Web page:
Is Koch's adenitis curable?
Q: My 24 years old wife is suffering from tuberculosis (TB) for the last 2 months. She has enlarged lymph nodes in the neck and fine needle aspiration cytology (FNAC) report of the left supraclavicular node stated scanty aspirate showing few areas of caseous necrotic material and scattered lymphoid cells in the background. IMP: Koch’s adenitis; left supraclavicular region. My wife is taking AKT-4. We have a 2.5 years old daughter. Is there any chance of infection transmission to our daughter? When can we plan for the next child? For how many months does she have to take medicine?
A:Tuberculous adenitis or Koch’s adenitis (also called scrofula) is a form of extra-pulmonary TB, caused by the infection of the lymph nodes by the bacteria Mycobacterium tuberculosis. However, a small proportion of cases could be caused by non-tuberculous mycobacteria or NTM (such as Mycobacterium scrofulaceum).
Most TB lymphadenitis cases are secondary to a primary infection elsewhere, usually, the lungs. The disease may manifest as a swelling of the lymph node (in this case of the supra-clavicular region), which is characteristically painless in majority of cases. On histological or cytological examination (such as fine needle aspiration cytology - as in this case) caseating (or cheese like) necrosis or degeneration of the affected tissue is observed, along with infiltration of the affected area with chronic inflammatory cells (lymphocytes). Sometimes, the skin over the lymph node may ulcerate revealing a sinus (a tract) through which infectious or degenerated tissue debris may get discharged to the exterior. The condition is amenable to treatment, which generally lasts for a minimum duration of 6 months. Most patients on effective anti-tuberculous therapy become non-infectious by 2 weeks of starting treatment. However, it must be remembered that TB of the lymph node is much less infectious than the TB affecting the lungs. So the chances of your wife transmitting the disease to other members of the family are quite low if no co-existing lung TB is present.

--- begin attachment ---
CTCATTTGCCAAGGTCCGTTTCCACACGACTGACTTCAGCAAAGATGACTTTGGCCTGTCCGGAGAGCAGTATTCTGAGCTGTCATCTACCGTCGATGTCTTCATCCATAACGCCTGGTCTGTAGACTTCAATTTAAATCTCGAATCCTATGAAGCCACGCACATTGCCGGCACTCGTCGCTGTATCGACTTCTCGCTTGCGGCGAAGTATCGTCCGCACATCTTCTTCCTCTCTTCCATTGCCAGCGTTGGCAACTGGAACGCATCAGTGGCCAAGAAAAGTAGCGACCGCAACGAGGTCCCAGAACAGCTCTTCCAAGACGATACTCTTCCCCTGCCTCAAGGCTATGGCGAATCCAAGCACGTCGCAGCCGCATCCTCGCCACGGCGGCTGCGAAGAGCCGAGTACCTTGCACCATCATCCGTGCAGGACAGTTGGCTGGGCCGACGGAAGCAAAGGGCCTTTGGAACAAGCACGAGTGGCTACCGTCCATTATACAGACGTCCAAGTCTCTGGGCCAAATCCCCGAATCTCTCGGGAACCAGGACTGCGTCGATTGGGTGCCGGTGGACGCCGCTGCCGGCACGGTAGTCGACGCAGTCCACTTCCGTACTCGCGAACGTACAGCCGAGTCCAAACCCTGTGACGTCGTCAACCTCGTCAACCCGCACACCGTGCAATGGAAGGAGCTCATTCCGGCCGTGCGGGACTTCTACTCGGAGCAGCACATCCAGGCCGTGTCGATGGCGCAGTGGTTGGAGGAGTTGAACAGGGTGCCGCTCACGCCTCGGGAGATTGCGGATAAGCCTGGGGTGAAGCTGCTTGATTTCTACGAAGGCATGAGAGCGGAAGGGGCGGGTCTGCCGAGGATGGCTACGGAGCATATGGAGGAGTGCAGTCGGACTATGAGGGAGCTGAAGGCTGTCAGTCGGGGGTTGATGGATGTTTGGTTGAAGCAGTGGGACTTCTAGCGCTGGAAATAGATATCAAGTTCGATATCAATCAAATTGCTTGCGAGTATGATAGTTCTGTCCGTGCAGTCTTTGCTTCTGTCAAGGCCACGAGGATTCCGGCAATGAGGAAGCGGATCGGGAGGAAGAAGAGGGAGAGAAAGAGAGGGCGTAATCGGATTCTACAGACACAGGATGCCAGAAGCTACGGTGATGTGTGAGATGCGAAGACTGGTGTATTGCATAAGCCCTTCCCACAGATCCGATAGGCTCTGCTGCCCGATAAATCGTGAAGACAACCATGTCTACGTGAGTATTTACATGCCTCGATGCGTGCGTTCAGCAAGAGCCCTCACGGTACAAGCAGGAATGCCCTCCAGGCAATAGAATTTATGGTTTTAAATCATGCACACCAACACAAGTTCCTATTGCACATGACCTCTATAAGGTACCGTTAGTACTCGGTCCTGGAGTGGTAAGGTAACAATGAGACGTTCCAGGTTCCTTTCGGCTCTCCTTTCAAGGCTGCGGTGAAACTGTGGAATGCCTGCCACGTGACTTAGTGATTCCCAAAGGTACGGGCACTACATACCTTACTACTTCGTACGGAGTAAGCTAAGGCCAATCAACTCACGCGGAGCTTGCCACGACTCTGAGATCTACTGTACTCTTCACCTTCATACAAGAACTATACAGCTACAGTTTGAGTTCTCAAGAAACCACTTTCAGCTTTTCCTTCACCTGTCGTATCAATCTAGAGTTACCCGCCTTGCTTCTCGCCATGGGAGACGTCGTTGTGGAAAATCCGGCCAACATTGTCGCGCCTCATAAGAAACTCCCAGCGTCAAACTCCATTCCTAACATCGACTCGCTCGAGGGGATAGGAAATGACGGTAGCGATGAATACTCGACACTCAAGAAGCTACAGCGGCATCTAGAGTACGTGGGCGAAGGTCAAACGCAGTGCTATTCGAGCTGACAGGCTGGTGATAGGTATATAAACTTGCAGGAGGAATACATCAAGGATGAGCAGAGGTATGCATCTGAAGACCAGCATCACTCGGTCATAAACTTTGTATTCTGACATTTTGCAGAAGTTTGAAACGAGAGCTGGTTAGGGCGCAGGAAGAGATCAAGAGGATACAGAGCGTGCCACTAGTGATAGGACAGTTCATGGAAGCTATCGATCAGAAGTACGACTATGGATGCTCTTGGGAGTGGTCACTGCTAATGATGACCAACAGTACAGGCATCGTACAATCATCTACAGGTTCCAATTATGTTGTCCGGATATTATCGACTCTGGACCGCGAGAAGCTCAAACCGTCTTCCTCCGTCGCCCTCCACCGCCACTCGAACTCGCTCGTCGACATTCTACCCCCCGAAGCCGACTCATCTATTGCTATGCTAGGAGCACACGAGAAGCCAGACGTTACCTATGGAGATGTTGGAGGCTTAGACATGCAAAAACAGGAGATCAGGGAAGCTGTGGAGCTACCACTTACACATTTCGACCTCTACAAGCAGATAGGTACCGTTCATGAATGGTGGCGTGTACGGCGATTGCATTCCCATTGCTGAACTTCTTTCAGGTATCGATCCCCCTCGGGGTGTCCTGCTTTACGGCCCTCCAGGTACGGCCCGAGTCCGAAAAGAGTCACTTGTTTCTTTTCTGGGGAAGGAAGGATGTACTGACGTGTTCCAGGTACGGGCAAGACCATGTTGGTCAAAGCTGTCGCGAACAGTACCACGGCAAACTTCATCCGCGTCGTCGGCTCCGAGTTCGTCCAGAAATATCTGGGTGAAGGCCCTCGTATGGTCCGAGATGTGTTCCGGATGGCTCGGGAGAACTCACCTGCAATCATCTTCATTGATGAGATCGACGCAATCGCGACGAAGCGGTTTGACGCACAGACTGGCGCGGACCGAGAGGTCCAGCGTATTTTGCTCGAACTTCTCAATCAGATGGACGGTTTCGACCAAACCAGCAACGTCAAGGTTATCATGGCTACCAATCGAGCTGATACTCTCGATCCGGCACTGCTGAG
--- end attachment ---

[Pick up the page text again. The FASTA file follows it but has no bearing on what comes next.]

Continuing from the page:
It would be important to know if any sample from the FNAC was sent for Mycobacterial culture and susceptibility test. In case of drug resistant TB (which occurs in about 3-15% of patients in India), the standard first line treatment may not work. Most experienced clinicians are able to make an assessment of the risk of drug resistant-TB from history of previous TB treatments (if any), adherence to current TB medications and clinical response to current therapy.
Physicians treating TB may do certain tests routinely in order to plan treatment or the monitor response to therapy. These may include: a chest X-ray, a full blood count, a liver function test, urea/electrolytes, ESR/CRP, and an HIV test. I would advise you to be alert but not alarmed by the possibility of TB transmission within the family. TB is a common disease in the Indian context, and with regular and appropriate treatment, most cases are cured. BCG vaccination helps in providing some immunity against this disease especially against the conditions like miliary (disseminated) TB and TB meningitis (both of which are found to occur more commonly among children). Since, BCG vaccination is part of India’s national immunisation programme, I hope that your child is already vaccinated with BCG. This will give her immunity against TB and help her to fight the organism if she is exposed to it. It would also be important to see if there are other members of the family (or even among visitors) who have got signs or symptoms of TB (such as fever, cough, bloody sputum, weight loss). Individuals with these symptoms or signs should see a doctor to rule out TB. My best wishes for your family.